The signature yellow bands of Lance Armstrong’s cancer research organization, the Lance Armstrong Foundation, have infiltrated our accessory collection. They were launched with the aspiration of raising six million dollars vis-à-vis the sale of five million one dollar bands along with a $1 million donation from shoe giant Nike. So far eleven million have been sold and the orders keep on coming.
The LAF has been unable to meet the demand, as a result the bands are back-ordered for three weeks. Unscrupulous people who have previously bought them in mass quantities are re-selling them on eBay for up to 30 dollars. Foundation spokeswoman Michelle Milford says that the profit made on eBay goes to the seller and not the organization. One dollar for cancer research and 29 for a creep.
Unfortunately, re-selling the bands for more than a dollar is not illegal. If someone is immorally re-selling them, that means someone is immorally buying them. People with a need for the yellow bands should wait for the stock to be replenished.
Even Bush and Kerry have recently jumped onto the trend bandwagon. The candidates were spotted wearing the bands months after the May debut. I am sure they are late on most trends. Just recently, Bush started to wear his shirt collar up and Kerry has traded his hockey skates for Macarena lessons.
For the haute and trendy band wearers, the real reason to sport the yellow is to help young people with cancer “live strong.” True supporters know this but like any popular phenomenon, there is a select group who touts the cause with ignorance of reason.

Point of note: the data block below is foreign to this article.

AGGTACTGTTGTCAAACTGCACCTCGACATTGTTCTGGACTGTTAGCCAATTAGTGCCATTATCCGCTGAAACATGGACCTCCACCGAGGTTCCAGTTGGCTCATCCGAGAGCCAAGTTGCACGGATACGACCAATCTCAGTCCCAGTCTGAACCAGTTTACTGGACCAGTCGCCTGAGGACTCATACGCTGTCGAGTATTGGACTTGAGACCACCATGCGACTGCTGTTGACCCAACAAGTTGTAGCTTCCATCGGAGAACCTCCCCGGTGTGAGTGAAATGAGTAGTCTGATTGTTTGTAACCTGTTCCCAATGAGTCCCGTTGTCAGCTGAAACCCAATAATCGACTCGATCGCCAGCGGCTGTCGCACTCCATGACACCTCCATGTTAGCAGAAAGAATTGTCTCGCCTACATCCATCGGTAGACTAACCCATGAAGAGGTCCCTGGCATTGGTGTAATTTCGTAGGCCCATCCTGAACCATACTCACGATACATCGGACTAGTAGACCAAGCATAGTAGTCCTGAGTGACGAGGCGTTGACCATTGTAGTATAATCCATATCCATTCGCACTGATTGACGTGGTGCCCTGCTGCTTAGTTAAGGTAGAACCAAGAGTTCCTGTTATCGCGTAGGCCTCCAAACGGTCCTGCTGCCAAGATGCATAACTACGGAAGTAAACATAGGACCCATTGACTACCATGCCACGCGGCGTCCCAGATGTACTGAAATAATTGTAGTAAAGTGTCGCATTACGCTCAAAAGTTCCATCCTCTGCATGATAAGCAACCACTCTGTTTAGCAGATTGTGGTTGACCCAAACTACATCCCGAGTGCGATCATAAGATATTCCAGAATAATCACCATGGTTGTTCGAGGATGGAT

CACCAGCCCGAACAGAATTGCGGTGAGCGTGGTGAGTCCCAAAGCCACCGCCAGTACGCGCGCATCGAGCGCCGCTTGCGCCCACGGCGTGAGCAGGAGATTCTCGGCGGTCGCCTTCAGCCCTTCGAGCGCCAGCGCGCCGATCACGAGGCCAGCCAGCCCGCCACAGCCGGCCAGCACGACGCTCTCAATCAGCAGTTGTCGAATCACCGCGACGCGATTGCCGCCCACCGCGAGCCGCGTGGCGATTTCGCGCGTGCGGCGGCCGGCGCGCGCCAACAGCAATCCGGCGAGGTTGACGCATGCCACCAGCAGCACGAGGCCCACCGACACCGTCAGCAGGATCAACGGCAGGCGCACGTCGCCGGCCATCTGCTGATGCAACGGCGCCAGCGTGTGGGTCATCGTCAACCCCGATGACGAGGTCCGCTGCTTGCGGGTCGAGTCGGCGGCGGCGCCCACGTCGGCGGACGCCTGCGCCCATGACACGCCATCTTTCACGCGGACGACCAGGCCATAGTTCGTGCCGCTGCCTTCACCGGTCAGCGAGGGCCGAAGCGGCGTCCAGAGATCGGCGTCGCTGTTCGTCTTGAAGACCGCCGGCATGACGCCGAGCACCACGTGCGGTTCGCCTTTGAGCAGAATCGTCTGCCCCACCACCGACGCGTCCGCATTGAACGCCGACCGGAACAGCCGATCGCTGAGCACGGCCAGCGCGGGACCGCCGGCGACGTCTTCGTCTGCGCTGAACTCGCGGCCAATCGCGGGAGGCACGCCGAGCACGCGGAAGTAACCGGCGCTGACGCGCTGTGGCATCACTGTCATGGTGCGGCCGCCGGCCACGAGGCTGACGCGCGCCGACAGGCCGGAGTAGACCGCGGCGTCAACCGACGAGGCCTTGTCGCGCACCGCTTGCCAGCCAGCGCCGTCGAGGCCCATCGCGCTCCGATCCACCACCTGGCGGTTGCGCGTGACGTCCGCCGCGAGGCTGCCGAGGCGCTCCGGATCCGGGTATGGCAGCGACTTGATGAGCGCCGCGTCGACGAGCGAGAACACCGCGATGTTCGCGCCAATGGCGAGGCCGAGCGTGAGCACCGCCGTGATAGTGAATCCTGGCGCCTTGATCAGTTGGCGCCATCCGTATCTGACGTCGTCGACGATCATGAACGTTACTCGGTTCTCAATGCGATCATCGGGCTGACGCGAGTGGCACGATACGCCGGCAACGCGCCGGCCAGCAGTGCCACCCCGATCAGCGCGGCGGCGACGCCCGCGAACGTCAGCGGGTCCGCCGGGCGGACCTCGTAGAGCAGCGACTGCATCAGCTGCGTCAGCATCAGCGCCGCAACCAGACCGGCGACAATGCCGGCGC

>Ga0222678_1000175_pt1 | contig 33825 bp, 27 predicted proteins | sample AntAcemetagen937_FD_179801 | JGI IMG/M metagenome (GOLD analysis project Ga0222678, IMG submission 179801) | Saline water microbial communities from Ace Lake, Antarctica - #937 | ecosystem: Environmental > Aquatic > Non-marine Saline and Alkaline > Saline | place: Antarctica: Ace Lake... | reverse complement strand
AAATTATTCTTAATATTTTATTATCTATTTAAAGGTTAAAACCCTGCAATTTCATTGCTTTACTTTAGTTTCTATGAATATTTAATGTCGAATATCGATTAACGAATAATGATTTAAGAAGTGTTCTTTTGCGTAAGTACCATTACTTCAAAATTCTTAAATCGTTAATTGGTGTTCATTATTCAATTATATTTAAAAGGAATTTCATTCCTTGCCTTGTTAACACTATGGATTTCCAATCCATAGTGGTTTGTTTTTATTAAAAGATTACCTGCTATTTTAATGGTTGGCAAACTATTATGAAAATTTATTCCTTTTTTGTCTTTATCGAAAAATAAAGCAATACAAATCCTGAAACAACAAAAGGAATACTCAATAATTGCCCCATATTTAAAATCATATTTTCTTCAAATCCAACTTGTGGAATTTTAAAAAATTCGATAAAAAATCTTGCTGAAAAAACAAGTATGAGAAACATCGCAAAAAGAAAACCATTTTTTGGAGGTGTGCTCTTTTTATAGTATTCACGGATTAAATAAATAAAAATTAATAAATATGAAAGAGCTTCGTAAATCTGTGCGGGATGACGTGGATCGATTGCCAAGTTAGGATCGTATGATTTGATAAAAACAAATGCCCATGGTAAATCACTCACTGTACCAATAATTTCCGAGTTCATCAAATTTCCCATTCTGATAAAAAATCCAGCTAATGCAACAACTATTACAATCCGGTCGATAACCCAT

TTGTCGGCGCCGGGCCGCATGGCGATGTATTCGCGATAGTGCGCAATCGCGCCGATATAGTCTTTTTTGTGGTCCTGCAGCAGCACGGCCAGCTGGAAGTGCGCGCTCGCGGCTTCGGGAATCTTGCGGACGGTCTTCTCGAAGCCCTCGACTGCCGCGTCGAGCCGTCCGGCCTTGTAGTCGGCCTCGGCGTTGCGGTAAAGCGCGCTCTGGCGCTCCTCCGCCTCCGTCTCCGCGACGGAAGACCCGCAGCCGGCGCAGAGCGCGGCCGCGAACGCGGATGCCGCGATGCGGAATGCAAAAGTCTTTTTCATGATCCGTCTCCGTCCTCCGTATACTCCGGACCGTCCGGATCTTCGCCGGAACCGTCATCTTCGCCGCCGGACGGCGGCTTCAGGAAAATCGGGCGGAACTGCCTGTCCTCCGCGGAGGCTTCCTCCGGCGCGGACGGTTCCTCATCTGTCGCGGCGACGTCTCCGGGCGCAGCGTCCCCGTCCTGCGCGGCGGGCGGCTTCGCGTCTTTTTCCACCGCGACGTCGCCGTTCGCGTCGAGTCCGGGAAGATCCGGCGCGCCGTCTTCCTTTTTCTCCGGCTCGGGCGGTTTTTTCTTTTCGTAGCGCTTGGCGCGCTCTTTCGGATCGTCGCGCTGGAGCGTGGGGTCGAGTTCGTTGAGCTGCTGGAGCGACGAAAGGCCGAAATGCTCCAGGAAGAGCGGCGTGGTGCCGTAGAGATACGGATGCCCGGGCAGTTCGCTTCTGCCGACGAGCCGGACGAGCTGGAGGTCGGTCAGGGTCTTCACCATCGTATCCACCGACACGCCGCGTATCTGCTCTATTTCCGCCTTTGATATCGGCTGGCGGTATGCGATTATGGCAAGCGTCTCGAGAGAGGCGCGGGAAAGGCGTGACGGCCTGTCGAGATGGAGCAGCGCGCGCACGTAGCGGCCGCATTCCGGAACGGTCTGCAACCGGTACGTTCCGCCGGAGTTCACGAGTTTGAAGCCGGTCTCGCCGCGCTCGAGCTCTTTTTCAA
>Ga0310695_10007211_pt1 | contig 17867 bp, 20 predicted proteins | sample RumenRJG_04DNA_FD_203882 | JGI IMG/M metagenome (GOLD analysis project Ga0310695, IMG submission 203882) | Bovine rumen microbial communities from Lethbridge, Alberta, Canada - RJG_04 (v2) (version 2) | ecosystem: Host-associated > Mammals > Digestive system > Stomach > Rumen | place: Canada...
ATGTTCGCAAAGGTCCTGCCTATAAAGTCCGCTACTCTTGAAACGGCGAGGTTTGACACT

The issue is not with the bands themselves but the misuse of a fine idea. Advocates of cancer research found a common bond in band-wearing but trend setters and devious money makers have corrupted the good spirit of donation.
For the sake of those who need something tangible in return for generosity, all credit goes to Lance Armstrong for capitalizing on materialism. The bands are selling like hot cakes and cancer research is profiting hand over fist. Somehow though, it’s doubtful Armstrong imagined the bands to become trend categorized with the likes of early 1990s slap bracelets.
The materialistic demand of the bands has made me question some buyers’ motives. Setting cynicism aside, most people actually want to donate to LAF. Perhaps trendsetting has no correlation with the high demand. But people seeking bands for the sake of having one should know donations to LAF or any medical research organization are appreciated and needed at any time even if rubber bands are not a by-product.
The high demand for the bands leads me to believe that like Vietnam War Prisoner of War bracelets, a good cause has become a trend.
The AIDS red ribbon and the pink breast cancer ribbon, created in 1991, survived becoming a trend and are now iconic symbols of cancer awareness. By definition ribbons, signify awareness. The use of bracelets for awareness has created a fine line between fashion and disease research support.
Since the bands are scarce, trend followers will have to wait. I hope the stock can be replenished before the trendier seek an alternate accessory. For the good intentions of the LAF, I fear the trend will fly out the window along with the resurgence of 1980s-style iconic leg warmers and plastic neon jewelry.
While the world awaits the next shipment, trendsetters should feel free to try a different trend; donate to any medical research organization without self-gratification. Altruism, now that’s a new trend.
Nicole D’Andrea can be reached at firstname.lastname@example.org.